It was one of the first games I downloaded and tried when I got my PSVR and it truly didn’t disappoint. It isn’t perfect but it is great. It is essentially an interactive 90-minute story featuring you, the Batman, being the world’s greatest detective. Sadly you are also not also the world’s greatest ass-kicker because most of the scenes are static and the action takes place off stage. You move from point to point and then look around. This may sound dull and negative but this is actually a superb game and one I highly recommend. If you have played any of Rocksteady’s other Batman games, you will be aware that they are pretty damn good at this.

I can’t talk much about the story without giving it away. And this is mostly a story. Happily, it is a really good one.

What makes this game so worth it is the experience of being Batman, the detective work, and the high-quality VR. You also get cool gadgets – a scanner, a grappling hook, and unlimited batamarangs. I was still new to the whole VR thing when I played this, so it was a pleasant surprise to see just how damned immersive it can be when you use move controllers and the headset tracking. At one point, I was on a fire escape and found that I could lean forward and peer into someone’s apartment. Later I was in a morgue and used the controllers to pick up charts and interact with a variety of objects, all of which I could peer under and around. Finally, of course, there is a moment where you look at yourself in a mirror and you are Batman. Then you make Batman dance like an idiot. (I hope I wasn’t the only one.) As a relative VR noob, it was well worth it.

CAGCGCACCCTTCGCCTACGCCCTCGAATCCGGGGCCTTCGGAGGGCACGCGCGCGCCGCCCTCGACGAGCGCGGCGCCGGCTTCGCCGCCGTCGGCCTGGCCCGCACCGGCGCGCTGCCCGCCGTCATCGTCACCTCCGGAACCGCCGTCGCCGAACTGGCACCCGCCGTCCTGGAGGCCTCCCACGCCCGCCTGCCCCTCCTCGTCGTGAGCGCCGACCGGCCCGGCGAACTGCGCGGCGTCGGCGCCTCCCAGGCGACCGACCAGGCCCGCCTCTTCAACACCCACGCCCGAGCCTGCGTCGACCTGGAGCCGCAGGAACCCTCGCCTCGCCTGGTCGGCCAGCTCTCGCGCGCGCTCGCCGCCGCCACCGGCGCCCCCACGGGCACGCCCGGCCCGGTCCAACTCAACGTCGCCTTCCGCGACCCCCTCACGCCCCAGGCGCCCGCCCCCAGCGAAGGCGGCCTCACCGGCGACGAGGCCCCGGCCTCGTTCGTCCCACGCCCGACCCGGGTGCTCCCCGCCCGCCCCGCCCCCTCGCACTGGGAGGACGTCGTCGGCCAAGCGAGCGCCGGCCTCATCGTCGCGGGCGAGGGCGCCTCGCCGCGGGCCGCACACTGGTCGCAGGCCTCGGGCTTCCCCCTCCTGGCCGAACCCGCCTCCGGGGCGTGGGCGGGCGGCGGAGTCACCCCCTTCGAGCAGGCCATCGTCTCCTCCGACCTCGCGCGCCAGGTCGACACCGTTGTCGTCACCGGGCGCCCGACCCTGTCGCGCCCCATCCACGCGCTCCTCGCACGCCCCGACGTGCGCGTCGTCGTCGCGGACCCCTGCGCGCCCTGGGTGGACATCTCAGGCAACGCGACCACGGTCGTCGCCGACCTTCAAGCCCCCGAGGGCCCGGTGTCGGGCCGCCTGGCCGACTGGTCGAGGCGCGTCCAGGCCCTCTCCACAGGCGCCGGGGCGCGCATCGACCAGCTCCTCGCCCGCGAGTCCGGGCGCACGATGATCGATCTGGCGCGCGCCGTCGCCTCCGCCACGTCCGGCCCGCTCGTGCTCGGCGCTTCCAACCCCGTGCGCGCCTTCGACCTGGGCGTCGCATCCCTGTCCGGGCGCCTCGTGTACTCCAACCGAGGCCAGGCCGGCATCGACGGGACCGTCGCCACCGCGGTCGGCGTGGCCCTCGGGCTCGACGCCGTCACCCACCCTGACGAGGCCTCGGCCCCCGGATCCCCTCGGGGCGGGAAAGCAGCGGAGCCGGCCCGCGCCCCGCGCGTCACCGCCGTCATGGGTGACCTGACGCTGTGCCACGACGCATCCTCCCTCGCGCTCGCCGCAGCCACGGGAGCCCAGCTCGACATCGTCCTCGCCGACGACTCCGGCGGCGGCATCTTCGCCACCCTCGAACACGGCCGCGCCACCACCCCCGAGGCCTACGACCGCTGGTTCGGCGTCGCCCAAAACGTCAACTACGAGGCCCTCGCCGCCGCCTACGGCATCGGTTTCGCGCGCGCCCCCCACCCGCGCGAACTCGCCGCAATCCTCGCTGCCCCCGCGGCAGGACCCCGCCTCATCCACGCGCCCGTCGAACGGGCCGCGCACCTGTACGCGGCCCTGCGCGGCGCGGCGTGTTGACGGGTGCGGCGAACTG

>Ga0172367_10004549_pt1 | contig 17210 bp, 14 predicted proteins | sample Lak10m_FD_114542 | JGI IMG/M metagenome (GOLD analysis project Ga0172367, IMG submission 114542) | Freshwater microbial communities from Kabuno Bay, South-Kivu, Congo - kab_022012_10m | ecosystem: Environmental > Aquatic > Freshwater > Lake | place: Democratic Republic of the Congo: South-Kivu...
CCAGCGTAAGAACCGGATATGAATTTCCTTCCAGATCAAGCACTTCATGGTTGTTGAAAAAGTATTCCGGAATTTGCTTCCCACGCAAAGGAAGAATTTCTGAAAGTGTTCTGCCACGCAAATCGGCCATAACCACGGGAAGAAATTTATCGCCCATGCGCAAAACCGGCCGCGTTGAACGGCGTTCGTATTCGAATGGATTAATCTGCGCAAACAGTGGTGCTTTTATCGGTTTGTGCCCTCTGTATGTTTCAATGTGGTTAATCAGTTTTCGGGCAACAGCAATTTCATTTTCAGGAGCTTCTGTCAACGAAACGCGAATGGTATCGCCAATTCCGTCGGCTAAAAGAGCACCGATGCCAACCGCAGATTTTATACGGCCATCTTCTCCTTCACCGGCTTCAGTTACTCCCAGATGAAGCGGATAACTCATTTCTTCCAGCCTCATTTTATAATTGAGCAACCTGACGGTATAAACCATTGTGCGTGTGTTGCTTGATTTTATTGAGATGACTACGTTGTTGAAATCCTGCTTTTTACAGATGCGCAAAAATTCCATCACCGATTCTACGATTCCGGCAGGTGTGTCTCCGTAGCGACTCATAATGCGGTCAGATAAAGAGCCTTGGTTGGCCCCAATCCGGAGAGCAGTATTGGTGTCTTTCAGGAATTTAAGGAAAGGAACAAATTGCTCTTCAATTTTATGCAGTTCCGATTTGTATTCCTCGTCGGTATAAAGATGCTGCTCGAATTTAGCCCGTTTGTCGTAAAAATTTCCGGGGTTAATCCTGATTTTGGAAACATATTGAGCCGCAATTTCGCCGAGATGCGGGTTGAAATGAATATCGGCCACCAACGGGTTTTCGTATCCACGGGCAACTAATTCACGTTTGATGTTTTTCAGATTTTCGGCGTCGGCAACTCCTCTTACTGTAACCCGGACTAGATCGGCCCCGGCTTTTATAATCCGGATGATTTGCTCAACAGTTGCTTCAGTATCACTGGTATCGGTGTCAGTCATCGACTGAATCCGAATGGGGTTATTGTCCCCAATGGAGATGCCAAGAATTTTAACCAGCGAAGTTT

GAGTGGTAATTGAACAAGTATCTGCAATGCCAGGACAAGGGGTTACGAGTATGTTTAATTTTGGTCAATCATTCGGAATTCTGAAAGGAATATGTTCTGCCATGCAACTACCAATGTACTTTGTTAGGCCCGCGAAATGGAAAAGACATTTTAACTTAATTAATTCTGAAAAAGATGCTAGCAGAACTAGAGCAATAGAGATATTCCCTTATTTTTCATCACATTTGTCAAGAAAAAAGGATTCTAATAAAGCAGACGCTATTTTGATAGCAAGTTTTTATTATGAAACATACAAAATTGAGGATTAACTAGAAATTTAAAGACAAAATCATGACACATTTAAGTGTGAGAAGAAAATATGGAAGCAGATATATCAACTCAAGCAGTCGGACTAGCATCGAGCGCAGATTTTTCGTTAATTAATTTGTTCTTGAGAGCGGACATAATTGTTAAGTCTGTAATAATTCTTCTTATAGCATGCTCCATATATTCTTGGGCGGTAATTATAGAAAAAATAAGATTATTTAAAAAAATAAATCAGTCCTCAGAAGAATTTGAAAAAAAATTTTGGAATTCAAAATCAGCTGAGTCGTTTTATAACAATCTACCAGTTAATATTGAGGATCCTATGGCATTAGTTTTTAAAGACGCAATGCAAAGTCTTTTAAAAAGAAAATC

I thoroughly enjoyed Batman Arkham VR and hope they make it a full game. Ideally, a game where you also get to punch someone, although this may result in a load of hilarious real-life injuries. If you have just bought a PSVR and are looking for a fun experience for about £15, then give this a go. Also, try Rush of Blood.